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Hard and Soft Credit Inquiries

October 10, 2016 — 3 min read

The Difference Between Hard and Soft Credit Inquiries

If you were doing something to hurt your credit score, wouldn't you want to know about it? Many buyers are unaware of the difference between hard and soft credit inquiries and how it can affect them. They may be jeopardizing their credit score without even knowing what they've done. But understanding the differences between the two types of credit checks could help your clients make wiser decisions on future credit applications and have a better credit score overall.

Hard and soft credit inquiries are when a third party person, business or entity requests to view your credit.

What is a soft inquiry?

Soft credit inquiries happen when a person who is not a potential lender, looks at someone's credit score. This may be when a client checks their own credit score. Or by an employer for an employee background check, and even by businesses in order to offer your client goods and services (such as promotional credit card offers). These credit checks can be done without permission and are not customer driven so they will not affect the credit score.

Examples of a soft inquiry: Getting pre-approved credit card or loan offers, checking own credit score, getting a background check from a potential employer.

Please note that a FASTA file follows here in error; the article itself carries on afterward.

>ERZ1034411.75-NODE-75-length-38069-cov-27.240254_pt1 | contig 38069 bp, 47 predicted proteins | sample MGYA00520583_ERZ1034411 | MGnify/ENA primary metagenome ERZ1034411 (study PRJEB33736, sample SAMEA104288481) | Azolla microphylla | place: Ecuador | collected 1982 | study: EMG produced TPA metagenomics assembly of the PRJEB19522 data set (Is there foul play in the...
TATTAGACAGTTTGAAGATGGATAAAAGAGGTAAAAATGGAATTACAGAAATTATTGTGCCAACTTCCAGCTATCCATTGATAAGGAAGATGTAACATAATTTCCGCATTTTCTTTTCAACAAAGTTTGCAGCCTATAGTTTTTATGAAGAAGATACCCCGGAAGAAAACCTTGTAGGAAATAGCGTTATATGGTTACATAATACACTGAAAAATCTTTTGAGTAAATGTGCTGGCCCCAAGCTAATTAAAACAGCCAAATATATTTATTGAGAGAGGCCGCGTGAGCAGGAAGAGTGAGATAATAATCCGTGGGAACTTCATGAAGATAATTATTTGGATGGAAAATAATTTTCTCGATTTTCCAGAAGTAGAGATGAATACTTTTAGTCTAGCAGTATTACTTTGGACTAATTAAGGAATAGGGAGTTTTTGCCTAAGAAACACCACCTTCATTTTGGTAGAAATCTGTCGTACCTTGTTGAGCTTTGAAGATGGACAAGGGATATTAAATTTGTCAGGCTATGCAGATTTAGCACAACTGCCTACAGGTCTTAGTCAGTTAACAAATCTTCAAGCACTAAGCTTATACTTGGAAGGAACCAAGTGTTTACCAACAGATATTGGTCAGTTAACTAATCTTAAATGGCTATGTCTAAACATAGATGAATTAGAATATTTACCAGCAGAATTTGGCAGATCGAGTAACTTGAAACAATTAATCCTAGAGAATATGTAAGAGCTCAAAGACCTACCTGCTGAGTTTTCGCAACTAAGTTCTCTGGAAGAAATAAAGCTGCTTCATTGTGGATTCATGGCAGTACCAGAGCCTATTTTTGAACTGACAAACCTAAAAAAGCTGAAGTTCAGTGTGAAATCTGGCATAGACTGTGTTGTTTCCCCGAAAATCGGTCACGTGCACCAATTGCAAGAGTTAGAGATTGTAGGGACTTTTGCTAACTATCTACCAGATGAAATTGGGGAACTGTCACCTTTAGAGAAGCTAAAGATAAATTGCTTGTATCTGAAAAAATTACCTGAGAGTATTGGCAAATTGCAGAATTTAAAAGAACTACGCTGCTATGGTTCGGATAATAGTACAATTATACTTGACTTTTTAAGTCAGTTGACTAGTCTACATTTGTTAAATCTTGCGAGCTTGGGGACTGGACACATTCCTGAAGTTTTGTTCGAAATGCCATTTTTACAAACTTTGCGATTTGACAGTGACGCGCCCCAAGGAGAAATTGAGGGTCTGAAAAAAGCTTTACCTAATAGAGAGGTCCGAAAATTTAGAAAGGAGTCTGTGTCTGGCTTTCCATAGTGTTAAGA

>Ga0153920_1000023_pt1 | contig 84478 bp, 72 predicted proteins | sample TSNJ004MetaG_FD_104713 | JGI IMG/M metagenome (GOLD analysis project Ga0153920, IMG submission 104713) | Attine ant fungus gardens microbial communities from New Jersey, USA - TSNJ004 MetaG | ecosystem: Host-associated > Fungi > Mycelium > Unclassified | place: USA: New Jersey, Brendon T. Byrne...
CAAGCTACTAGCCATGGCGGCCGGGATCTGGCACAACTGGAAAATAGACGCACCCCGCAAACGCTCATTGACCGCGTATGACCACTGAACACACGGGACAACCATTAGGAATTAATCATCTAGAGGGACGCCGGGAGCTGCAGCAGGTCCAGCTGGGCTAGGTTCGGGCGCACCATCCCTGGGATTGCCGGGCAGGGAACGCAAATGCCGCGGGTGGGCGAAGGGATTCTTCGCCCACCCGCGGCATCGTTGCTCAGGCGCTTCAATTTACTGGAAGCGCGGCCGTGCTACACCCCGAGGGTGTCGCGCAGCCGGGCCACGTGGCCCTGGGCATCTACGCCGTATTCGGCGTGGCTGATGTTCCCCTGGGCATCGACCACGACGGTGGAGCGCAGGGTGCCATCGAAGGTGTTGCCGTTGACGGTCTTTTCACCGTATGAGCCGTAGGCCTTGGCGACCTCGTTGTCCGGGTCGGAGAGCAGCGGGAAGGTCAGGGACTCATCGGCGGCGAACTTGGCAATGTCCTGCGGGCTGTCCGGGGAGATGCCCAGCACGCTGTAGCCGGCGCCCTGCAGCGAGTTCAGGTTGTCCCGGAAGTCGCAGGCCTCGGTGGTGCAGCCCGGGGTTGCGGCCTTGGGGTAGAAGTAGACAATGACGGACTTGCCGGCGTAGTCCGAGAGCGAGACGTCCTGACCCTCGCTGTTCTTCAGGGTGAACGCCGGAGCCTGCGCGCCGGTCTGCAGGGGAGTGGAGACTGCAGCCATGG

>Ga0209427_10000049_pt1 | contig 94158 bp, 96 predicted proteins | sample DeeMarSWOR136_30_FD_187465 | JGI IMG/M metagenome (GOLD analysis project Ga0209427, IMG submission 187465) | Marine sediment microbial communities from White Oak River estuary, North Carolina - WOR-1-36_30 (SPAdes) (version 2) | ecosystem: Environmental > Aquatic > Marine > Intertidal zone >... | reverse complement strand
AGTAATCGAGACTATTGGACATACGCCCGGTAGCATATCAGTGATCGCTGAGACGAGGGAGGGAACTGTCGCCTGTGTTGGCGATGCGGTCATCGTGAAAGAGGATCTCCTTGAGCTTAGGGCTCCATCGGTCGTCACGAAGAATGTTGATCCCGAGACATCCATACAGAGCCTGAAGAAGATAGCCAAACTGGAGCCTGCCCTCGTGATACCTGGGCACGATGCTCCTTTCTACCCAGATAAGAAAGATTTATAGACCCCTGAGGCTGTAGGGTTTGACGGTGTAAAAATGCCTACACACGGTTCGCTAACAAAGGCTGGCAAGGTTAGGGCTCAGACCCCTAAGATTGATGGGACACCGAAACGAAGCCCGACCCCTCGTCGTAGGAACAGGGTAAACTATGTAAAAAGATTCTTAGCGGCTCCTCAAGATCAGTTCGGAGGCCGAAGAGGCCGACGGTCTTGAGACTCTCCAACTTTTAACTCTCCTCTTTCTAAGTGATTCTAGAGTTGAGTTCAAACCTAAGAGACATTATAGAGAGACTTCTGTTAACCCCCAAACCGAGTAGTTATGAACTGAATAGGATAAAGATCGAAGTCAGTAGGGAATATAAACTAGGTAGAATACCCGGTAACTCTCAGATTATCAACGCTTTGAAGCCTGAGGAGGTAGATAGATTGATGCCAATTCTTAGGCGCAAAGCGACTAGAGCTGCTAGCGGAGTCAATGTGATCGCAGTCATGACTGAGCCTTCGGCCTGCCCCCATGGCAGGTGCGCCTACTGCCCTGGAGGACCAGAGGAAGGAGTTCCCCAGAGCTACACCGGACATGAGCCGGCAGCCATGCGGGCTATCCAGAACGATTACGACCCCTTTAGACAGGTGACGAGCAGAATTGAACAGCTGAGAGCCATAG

What is a hard inquiry?

A hard credit inquiry is when a financial institution such as a lender or credit card company checks a person's credit while deciding whether or not to extend an offer of credit. They most often take place when a person is making a large financial decision such as applying for a mortgage, loan or credit card. Typically, a person must authorize the third party to do this so they should be aware of the hard inquiry on their credit report.

This is the type of inquiry your clients will need to look out for. Hard inquiries can lower a credit score and can remain on the credit report for two years. But with time, the damage to the credit score decreases or disappears altogether.

Examples of a hard inquiry: Applying for a mortgage, a credit card, an auto loan, student loan, business loan, etc.

Often, if your client is shopping for a good deal on a loan, advise them to get all of their credit inquiries within a 45-day span. Credit bureaus will often consider these hard inquiries in a short window as a single inquiry because they understand that people are searching for the best price and rate rather than for different loans.

Remind your clients to stay away from hard credit inquiries while they are in the homebuying process. A drop in their credit score could provide complications in getting them a loan. Suggest they follow the Do's and Don'ts of homebuying to help them make good choices when in the process of buying a home. We are always here to help and would love to help answer you or your clients' questions about credit and mortgages. Don't hesitate to contact PRM today!

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